Are you in the habit of using wet wipes on yourself or your baby? If so, your quest for clean may be doing more harm than good, and in more ways than one. With an infusion of aloe and fragrance, some people have made a complete switch from toilet paper to wet wipes, not realizing that the chemicals used, such as preservatives and fragrances, can cause painful skin irritation around your privates and other health problems.1

Wet wipes are also clogging sewers, necessitating costly repairs. Many wipes are now advertised as biodegradable and flushable, making them all the more convenient to use on the toilet. However, the congealed lumps of fat-soaked sanitary items known as “fatbergs” being pulled from residential and city sewer lines make it clear they’re nowhere near as degradable as claimed. 

Wet Wipes Promote Food Allergies in Babies

Most recently, researchers discovered there’s a link between skin damage and food intolerance,2,3,4 warning the routine use of wet wipes appears to be a significant contributor to the rise in childhood allergies. Proper cleansing, they say, requires nothing more than plain soap and water. The chemicals found in wet wipes can break down the top layer of skin, allowing the skin to absorb allergens — a chain of events that augments your child’s risk for allergic reactions. 

Genetic predisposition to skin barrier dysfunctions also plays a role, raising your risk of allergies, but even if your child does not have a genetic predisposition to skin barrier damage, the routine use of wet wipes can cause the skin barrier to break down, allowing allergens to enter. 

The U.K. struggles with the highest rates of allergic conditions in the world. More than 1 in 5 Britons has some form of allergy, and hospital admissions for anaphylaxis has increased by more than 615 percent in the last 26 years. An estimated 8 percent of British children are allergic to one or more foods, and one-third of those also have eczema. In the U.S., an estimated 4 to 6 percent of children are affected by food allergies, and prevalence increased 18 percent in the two decades between 1997 and 2007.5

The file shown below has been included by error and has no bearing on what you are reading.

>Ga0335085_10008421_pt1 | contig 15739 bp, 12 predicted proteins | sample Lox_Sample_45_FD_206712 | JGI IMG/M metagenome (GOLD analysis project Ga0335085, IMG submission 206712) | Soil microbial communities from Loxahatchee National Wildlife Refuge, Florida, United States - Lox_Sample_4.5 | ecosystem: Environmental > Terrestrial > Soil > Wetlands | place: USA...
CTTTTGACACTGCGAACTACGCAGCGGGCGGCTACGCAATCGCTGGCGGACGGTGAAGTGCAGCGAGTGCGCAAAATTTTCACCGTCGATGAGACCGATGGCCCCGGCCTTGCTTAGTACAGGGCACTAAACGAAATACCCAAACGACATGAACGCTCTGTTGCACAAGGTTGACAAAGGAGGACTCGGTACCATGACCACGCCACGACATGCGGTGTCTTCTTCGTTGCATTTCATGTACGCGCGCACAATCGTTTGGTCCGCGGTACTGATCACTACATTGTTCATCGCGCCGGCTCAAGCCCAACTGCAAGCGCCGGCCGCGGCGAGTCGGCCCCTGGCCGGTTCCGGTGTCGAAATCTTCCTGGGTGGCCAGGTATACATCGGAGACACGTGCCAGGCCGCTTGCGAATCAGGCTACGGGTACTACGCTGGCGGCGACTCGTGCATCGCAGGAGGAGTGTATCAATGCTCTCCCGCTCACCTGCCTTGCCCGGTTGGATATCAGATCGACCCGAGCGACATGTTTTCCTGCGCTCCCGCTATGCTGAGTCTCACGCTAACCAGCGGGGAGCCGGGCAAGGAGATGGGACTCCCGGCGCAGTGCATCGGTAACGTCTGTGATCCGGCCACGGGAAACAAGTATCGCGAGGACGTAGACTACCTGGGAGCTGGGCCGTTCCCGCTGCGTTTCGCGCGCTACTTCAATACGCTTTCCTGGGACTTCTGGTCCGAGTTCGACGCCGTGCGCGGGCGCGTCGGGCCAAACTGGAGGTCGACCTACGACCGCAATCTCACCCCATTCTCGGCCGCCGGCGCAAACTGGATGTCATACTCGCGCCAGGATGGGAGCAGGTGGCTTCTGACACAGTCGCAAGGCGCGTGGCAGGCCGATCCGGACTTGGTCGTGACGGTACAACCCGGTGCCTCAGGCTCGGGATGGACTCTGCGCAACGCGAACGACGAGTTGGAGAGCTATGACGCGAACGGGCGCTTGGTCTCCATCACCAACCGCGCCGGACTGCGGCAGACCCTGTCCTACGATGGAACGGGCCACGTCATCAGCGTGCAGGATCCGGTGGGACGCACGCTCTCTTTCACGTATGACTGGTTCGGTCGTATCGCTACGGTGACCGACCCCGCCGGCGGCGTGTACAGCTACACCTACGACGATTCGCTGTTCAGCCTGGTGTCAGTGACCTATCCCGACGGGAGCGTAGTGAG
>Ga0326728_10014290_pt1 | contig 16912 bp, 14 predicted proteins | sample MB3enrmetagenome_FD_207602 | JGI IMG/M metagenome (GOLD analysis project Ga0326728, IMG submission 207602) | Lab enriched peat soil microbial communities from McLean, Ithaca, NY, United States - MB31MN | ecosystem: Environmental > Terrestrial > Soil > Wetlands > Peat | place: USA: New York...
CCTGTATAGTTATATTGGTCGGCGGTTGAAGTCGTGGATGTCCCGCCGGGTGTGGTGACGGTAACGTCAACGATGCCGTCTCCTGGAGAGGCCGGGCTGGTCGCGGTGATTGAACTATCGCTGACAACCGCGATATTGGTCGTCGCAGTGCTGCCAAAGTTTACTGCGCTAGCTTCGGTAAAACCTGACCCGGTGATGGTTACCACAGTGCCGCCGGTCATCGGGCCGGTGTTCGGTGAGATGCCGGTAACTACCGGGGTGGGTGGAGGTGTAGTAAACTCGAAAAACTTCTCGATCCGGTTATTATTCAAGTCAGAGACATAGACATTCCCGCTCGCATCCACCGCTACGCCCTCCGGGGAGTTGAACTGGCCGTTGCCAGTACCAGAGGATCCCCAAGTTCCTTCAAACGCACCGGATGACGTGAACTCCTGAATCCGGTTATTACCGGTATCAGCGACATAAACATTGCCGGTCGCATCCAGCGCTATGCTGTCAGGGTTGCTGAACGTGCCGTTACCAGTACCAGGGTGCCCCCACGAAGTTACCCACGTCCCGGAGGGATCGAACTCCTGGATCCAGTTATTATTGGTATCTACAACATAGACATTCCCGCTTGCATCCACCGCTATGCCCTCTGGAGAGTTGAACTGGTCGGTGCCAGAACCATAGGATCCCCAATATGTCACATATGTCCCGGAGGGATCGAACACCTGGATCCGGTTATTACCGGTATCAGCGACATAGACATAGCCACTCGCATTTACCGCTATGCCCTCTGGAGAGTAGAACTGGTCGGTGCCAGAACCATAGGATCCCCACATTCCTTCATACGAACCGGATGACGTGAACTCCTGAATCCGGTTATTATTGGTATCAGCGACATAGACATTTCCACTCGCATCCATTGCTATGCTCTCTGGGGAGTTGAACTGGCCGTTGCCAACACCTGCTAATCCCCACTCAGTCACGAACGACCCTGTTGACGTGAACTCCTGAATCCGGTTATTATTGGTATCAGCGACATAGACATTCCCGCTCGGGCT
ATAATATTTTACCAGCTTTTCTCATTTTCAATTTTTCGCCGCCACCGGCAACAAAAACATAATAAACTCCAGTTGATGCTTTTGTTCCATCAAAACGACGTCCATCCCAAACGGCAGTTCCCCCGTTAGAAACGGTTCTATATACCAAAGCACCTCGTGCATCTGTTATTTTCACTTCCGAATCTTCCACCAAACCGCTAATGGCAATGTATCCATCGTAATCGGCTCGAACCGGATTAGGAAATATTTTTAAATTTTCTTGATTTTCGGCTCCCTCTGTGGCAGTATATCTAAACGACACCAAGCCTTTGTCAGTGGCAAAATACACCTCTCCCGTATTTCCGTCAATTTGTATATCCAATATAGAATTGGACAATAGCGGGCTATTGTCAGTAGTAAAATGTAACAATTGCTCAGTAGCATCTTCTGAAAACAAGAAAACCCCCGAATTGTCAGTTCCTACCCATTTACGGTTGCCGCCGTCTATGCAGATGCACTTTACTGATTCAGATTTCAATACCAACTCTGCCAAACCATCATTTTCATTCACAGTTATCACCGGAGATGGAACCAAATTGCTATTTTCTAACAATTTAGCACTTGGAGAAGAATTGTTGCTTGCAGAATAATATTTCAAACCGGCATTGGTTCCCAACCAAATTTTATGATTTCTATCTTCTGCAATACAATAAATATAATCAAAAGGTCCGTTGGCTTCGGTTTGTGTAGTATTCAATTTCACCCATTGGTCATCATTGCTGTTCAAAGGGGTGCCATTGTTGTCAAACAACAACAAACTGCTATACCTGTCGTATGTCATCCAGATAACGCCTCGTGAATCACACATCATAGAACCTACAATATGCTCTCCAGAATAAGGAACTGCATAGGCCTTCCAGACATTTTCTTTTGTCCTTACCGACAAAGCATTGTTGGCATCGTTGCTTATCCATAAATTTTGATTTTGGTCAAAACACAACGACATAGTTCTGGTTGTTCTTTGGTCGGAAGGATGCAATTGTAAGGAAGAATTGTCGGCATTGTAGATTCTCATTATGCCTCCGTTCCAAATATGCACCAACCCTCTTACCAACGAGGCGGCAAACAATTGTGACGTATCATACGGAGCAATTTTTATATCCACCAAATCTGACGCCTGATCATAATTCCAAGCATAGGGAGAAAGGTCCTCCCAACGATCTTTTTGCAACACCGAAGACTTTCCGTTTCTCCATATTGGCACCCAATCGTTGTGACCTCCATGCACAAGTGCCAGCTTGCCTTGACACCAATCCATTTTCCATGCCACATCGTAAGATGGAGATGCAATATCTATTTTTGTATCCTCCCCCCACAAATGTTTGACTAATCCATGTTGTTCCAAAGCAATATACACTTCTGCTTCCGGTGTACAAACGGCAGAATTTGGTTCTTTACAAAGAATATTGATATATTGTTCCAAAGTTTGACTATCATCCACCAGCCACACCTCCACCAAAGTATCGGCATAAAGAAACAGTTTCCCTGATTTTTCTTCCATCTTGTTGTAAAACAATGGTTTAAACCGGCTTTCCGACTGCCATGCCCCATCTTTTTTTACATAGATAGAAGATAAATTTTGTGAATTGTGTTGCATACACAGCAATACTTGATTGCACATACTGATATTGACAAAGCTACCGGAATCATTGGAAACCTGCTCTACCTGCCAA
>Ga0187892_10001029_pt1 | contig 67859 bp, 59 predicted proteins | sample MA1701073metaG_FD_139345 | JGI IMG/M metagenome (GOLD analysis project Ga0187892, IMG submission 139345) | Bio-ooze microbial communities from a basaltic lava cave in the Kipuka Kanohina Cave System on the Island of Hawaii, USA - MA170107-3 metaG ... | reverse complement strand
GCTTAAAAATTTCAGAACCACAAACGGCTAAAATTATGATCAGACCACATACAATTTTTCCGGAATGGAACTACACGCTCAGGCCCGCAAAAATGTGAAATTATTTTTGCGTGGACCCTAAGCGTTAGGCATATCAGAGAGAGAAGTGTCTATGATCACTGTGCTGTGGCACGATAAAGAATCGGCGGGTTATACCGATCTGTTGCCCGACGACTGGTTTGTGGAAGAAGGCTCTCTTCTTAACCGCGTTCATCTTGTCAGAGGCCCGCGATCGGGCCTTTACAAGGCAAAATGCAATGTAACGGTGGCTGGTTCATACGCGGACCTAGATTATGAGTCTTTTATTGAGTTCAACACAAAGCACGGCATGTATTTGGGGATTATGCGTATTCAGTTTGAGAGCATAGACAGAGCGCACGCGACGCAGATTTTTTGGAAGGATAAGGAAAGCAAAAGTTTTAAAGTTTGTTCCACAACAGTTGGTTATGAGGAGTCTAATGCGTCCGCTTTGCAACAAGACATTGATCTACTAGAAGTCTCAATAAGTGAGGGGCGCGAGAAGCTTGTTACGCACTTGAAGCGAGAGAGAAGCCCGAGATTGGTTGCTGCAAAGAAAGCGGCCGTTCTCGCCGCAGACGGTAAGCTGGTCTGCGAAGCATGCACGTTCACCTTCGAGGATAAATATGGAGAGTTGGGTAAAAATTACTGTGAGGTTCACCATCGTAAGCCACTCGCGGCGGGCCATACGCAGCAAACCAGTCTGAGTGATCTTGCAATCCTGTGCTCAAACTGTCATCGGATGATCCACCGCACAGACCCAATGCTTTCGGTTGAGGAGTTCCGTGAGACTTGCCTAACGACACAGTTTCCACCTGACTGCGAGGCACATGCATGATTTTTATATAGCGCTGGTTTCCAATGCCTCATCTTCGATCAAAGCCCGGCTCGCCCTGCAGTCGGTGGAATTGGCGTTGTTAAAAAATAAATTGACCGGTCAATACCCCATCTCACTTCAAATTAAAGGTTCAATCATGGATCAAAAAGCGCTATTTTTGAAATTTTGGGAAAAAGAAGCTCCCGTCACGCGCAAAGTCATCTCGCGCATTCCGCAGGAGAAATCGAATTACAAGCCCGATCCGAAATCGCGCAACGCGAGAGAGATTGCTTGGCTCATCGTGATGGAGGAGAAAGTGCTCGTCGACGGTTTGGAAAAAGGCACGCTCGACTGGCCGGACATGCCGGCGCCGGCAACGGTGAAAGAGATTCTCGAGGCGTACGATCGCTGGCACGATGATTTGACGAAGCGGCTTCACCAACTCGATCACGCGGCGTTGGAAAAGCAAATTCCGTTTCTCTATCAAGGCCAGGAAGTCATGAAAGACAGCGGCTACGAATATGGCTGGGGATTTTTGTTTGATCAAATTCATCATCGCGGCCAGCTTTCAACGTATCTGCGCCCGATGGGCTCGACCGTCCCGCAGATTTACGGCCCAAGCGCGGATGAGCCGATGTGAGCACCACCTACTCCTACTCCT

Food Allergies Are Preceded by Skin Barrier Dysfunction

In this study, they discovered that in order for a food allergy to develop, it had to be preceded by skin barrier dysfunction. Neonatal mice genetically predisposed to skin barrier defects were first exposed to sodium lauryl sulphate (SLS), a soap commonly found in wet wipes, followed by three or four topical food and dust allergens for 40 minutes over the course of two weeks. 

After that, they were given egg or peanut orally, which resulted in allergic rash at the site of skin exposure, allergic reactions in their intestines and signs of bodywide anaphylaxis. Simply exposing the skin to peanuts, without the SLS, did not result in allergic reactions. As reported by Northwestern University:6

“The factors contributing to food allergy include the genetics that alter skin absorbency, use of infant cleansing wipes that leave soap on the skin, skin exposure to allergens in dust and skin exposure to food from those providing infant care. Food allergy is triggered when these factors occur together.” 

To avoid this, lead author Joan Cook-Mills, a professor at Northwestern University, recommends reducing your baby’s skin exposure to allergens by washing your hands before handling your child, limiting the use of wet wipes (as they leave soap on the skin that damages the skin barrier), and simply rinsing your baby’s bottom with soap and water.